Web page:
Cattawood Springs

Cattawood Springs is a place in Portland Parish, Jamaica located at latitude 18 04' 00", longitude 76 26' 00".

Cattawood Springs
Village; originally Maroon
Cattawood Springs
Coordinates: 18.0667°N 76.4333°W / 18.0667; -76.4333

Originally this was a Maroon settlement. Its name probably derives from the Twi word katá which means to cover conceal or protect.[1]


Cattawood Springs was a place of refuge for Queen Nanny and the Jamaican Maroons during the First Maroon War, especially when the militias captured Nanny Town. However, under Nanny's leadership, the Windward Maroons mounted attacks from Cotterwood, and recaptured Nanny Town on more than one occasion. The Windward Maroons made overtures to join forces with Cudjoe towards the end of the 1730s. After the Windward Maroons signed a peace treaty with governor Edward Trelawny in 1740, Queen Nanny's Maroons abandoned Nanny Town, and resettled in New Nanny Town, which was eventually renamed Moore Town.[2]

Some of the original inhabitants left Cattawood in 1730 to join up with Cudjoe in Cudjoe's Town (Trelawny Town). According to one story, a group of one hundred men women and children went to join Cudjoe, and they were probably members of the group led by Captain Cuffee, who was one of Cudjoe's deputies at the signing of the 1739 peace treaty with the Leeward Maroons. They retained their name subsequently settling in Cotterwood in Saint Elizabeth Parish.[3][4]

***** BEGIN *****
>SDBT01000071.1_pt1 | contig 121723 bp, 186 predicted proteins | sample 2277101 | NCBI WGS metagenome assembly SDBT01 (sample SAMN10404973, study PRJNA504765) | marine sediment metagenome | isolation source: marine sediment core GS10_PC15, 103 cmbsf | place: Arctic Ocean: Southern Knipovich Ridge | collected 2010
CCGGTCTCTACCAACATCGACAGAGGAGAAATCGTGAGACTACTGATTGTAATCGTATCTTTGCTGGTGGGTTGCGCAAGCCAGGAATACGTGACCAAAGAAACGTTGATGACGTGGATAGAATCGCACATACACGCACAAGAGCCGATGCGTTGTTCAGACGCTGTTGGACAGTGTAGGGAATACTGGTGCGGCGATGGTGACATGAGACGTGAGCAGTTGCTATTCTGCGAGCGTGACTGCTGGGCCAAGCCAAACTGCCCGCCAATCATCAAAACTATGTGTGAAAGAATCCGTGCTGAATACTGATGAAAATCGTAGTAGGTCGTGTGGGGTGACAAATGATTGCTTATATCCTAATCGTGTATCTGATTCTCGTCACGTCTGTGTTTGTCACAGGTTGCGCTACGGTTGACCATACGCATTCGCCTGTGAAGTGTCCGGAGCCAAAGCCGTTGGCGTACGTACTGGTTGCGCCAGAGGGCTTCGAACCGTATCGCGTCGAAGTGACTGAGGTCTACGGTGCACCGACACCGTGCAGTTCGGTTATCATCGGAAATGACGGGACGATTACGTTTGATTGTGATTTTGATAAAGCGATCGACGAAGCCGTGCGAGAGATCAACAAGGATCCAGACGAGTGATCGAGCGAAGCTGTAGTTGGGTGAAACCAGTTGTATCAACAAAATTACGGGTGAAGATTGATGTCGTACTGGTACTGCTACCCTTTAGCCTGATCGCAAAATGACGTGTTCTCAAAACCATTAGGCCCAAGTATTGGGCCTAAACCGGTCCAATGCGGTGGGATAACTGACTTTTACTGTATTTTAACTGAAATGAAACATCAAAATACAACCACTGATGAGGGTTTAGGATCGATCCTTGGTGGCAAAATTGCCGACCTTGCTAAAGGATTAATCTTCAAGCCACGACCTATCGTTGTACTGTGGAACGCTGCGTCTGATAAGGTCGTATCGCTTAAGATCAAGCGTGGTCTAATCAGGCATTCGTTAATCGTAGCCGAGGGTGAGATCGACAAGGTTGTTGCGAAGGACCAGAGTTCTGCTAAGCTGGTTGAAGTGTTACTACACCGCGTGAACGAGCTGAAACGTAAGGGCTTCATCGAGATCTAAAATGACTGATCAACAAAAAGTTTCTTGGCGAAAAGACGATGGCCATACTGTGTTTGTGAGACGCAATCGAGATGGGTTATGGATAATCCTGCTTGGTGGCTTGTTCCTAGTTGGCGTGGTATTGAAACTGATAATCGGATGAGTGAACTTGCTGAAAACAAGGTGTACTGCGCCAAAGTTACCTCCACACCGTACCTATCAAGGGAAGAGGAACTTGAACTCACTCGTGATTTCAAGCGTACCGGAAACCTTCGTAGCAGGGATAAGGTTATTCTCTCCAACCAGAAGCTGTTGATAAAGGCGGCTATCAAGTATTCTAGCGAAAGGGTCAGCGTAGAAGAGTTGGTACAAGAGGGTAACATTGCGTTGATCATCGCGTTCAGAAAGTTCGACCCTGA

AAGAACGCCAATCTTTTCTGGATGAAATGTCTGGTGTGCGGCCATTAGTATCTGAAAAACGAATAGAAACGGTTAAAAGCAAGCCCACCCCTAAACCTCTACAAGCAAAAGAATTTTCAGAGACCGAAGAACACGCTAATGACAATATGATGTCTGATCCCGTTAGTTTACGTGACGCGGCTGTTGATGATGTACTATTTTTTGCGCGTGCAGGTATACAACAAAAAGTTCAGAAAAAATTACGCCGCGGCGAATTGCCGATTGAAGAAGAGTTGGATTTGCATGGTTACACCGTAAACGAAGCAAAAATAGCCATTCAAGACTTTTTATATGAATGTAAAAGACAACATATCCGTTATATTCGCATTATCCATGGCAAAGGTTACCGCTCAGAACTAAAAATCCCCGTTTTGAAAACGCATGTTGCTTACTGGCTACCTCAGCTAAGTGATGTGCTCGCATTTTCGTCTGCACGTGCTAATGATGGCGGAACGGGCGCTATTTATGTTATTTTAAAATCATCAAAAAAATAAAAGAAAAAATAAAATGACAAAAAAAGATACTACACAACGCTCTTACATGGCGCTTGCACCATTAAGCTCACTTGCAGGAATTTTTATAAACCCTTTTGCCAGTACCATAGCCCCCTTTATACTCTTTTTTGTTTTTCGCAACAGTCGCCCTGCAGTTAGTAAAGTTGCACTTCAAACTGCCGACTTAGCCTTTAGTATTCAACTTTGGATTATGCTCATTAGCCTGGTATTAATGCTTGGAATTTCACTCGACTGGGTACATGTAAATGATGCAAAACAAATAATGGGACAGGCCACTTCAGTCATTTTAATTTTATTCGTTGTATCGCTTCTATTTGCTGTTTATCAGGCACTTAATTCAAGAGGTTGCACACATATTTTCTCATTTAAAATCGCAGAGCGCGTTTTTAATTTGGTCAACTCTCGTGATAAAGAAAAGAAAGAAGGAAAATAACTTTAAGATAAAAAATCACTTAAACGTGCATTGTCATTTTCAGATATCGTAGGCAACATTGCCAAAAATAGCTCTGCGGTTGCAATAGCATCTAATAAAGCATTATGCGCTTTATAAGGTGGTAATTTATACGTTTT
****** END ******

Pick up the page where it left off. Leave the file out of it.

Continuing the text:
1. A Dictionary of Jamaican English edited by F.G. Cassidy, R.B.Le Page accessed 18thFebruary 2007
  2. Bev Carey, The Maroon Story: The Authentic and Original History of the Maroons in the History of Jamaica 1490-1880 (Kingston, Jamaica: Agouti Press, 1997), pp. 117-257.
  3. The History of the Maroons from their Origin to the Establishment of their Chief Tribe at Sierra Leone by Robert Charles Dallas, London 1802
  4. Siva, Michael (2018). After the Treaties: A Social, Economic and Demographic History of Maroon Society in Jamaica, 1739-1842 (PDF) (PhD). Southampton: Southampton University. pp. 44-5.
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